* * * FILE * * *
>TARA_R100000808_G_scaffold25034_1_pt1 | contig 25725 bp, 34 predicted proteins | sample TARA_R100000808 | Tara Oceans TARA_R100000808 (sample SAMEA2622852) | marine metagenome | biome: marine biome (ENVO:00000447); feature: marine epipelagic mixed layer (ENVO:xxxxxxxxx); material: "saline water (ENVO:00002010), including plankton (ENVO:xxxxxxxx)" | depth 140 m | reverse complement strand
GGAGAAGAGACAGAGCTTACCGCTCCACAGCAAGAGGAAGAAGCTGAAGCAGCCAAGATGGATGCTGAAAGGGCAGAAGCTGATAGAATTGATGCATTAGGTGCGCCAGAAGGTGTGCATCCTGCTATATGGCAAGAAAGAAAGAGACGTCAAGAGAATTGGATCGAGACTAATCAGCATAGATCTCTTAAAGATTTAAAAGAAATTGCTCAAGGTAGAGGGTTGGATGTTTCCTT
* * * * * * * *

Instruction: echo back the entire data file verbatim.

>TARA_R100000808_G_scaffold25034_1_pt1 | contig 25725 bp, 34 predicted proteins | sample TARA_R100000808 | Tara Oceans TARA_R100000808 (sample SAMEA2622852) | marine metagenome | biome: marine biome (ENVO:00000447); feature: marine epipelagic mixed layer (ENVO:xxxxxxxxx); material: "saline water (ENVO:00002010), including plankton (ENVO:xxxxxxxx)" | depth 140 m | reverse complement strand
GGAGAAGAGACAGAGCTTACCGCTCCACAGCAAGAGGAAGAAGCTGAAGCAGCCAAGATGGATGCTGAAAGGGCAGAAGCTGATAGAATTGATGCATTAGGTGCGCCAGAAGGTGTGCATCCTGCTATATGGCAAGAAAGAAAGAGACGTCAAGAGAATTGGATCGAGACTAATCAGCATAGATCTCTTAAAGATTTAAAAGAAATTGCTCAAGGTAGAGGGTTGGATGTTTCCTT